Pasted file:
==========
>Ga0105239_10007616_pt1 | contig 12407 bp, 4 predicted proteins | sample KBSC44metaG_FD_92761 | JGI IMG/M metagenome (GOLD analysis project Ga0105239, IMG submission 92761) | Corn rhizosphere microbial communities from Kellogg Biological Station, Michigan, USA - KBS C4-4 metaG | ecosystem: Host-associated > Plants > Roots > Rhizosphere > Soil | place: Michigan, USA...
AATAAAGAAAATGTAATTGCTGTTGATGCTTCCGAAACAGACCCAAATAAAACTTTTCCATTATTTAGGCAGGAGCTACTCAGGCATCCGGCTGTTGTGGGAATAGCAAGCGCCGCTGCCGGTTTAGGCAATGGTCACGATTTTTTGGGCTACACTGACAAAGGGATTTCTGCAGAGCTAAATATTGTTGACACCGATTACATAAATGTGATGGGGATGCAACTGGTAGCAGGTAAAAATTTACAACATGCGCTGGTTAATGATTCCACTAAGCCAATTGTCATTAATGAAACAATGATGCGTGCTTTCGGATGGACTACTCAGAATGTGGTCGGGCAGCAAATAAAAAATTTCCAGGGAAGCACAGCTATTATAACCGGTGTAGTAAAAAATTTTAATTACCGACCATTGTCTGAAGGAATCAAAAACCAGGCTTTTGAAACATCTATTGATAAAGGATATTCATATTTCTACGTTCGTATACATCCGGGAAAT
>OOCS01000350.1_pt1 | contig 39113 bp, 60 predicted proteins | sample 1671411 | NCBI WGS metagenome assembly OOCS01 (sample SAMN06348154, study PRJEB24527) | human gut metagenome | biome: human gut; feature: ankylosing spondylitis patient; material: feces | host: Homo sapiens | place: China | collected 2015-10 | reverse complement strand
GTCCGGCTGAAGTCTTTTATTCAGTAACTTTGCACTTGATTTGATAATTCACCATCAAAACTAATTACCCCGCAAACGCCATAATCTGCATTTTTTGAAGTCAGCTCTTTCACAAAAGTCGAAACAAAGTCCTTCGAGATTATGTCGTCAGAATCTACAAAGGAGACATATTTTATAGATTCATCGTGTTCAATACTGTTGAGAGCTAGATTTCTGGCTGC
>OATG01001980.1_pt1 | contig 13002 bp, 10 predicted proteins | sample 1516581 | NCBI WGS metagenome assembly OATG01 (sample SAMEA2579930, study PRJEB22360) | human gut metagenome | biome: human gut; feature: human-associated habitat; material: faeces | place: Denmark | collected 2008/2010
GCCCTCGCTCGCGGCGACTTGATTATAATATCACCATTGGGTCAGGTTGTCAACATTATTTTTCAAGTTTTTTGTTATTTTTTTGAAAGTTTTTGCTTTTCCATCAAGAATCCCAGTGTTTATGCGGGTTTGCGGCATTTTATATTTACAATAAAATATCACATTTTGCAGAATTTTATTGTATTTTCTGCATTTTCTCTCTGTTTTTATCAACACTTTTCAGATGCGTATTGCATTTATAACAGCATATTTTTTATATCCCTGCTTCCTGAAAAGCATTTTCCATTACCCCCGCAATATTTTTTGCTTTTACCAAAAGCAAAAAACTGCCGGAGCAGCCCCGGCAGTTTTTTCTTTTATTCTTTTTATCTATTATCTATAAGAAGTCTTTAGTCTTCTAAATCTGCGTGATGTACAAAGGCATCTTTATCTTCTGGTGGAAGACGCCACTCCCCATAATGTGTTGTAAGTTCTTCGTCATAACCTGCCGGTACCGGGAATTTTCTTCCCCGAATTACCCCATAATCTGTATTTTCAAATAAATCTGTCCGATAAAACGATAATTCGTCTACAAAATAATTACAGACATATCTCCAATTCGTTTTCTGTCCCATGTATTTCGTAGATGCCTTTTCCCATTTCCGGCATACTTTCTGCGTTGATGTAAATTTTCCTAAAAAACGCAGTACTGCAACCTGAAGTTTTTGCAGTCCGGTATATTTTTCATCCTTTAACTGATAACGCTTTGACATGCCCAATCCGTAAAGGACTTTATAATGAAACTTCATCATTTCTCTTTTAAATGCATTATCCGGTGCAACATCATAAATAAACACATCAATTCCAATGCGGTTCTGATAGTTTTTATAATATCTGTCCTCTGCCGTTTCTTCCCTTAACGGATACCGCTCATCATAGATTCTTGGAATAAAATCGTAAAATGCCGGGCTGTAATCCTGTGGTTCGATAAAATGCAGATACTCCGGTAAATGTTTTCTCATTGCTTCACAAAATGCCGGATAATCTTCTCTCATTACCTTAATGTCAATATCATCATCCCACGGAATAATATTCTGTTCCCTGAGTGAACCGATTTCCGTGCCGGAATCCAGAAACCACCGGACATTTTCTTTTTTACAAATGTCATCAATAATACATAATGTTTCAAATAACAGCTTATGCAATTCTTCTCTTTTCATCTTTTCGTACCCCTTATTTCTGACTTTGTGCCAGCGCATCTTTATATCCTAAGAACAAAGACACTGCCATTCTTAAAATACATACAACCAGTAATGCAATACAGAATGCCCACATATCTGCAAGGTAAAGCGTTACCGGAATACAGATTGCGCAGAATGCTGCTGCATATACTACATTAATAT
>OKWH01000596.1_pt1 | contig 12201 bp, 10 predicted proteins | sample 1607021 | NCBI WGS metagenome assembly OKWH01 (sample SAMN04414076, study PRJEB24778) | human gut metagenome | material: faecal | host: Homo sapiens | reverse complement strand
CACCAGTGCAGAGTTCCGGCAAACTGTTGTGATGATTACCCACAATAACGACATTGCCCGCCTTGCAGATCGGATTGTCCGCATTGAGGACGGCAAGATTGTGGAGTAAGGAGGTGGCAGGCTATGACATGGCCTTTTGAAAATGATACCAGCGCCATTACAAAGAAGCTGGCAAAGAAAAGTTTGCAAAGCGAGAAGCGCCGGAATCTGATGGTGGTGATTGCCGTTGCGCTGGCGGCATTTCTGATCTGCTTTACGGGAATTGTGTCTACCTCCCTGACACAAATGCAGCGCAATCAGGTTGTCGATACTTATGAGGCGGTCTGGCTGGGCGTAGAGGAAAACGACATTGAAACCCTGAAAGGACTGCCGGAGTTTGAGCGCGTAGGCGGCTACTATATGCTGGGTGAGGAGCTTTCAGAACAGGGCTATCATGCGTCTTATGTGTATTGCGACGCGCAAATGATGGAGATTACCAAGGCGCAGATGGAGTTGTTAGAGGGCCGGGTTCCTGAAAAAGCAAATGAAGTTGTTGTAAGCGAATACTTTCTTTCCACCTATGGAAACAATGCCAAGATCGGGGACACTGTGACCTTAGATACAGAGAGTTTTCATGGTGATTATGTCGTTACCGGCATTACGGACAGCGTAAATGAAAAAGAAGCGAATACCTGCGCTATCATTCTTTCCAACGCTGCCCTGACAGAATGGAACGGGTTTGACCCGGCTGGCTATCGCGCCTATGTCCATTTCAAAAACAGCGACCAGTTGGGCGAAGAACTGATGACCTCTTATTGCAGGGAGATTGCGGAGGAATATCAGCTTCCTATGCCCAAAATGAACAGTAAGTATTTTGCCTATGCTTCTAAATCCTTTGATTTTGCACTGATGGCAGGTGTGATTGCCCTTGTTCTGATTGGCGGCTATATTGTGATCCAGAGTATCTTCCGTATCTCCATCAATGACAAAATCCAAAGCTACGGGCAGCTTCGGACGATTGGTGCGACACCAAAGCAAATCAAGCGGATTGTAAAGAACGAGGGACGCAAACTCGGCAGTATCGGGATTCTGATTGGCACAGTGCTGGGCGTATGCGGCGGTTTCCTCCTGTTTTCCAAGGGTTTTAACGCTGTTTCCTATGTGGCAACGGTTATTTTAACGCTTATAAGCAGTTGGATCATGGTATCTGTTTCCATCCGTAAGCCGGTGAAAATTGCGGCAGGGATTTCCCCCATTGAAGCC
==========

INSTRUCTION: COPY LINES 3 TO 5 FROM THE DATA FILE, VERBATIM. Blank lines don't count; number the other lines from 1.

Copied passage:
>OOCS01000350.1_pt1 | contig 39113 bp, 60 predicted proteins | sample 1671411 | NCBI WGS metagenome assembly OOCS01 (sample SAMN06348154, study PRJEB24527) | human gut metagenome | biome: human gut; feature: ankylosing spondylitis patient; material: feces | host: Homo sapiens | place: China | collected 2015-10 | reverse complement strand
GTCCGGCTGAAGTCTTTTATTCAGTAACTTTGCACTTGATTTGATAATTCACCATCAAAACTAATTACCCCGCAAACGCCATAATCTGCATTTTTTGAAGTCAGCTCTTTCACAAAAGTCGAAACAAAGTCCTTCGAGATTATGTCGTCAGAATCTACAAAGGAGACATATTTTATAGATTCATCGTGTTCAATACTGTTGAGAGCTAGATTTCTGGCTGC
>OATG01001980.1_pt1 | contig 13002 bp, 10 predicted proteins | sample 1516581 | NCBI WGS metagenome assembly OATG01 (sample SAMEA2579930, study PRJEB22360) | human gut metagenome | biome: human gut; feature: human-associated habitat; material: faeces | place: Denmark | collected 2008/2010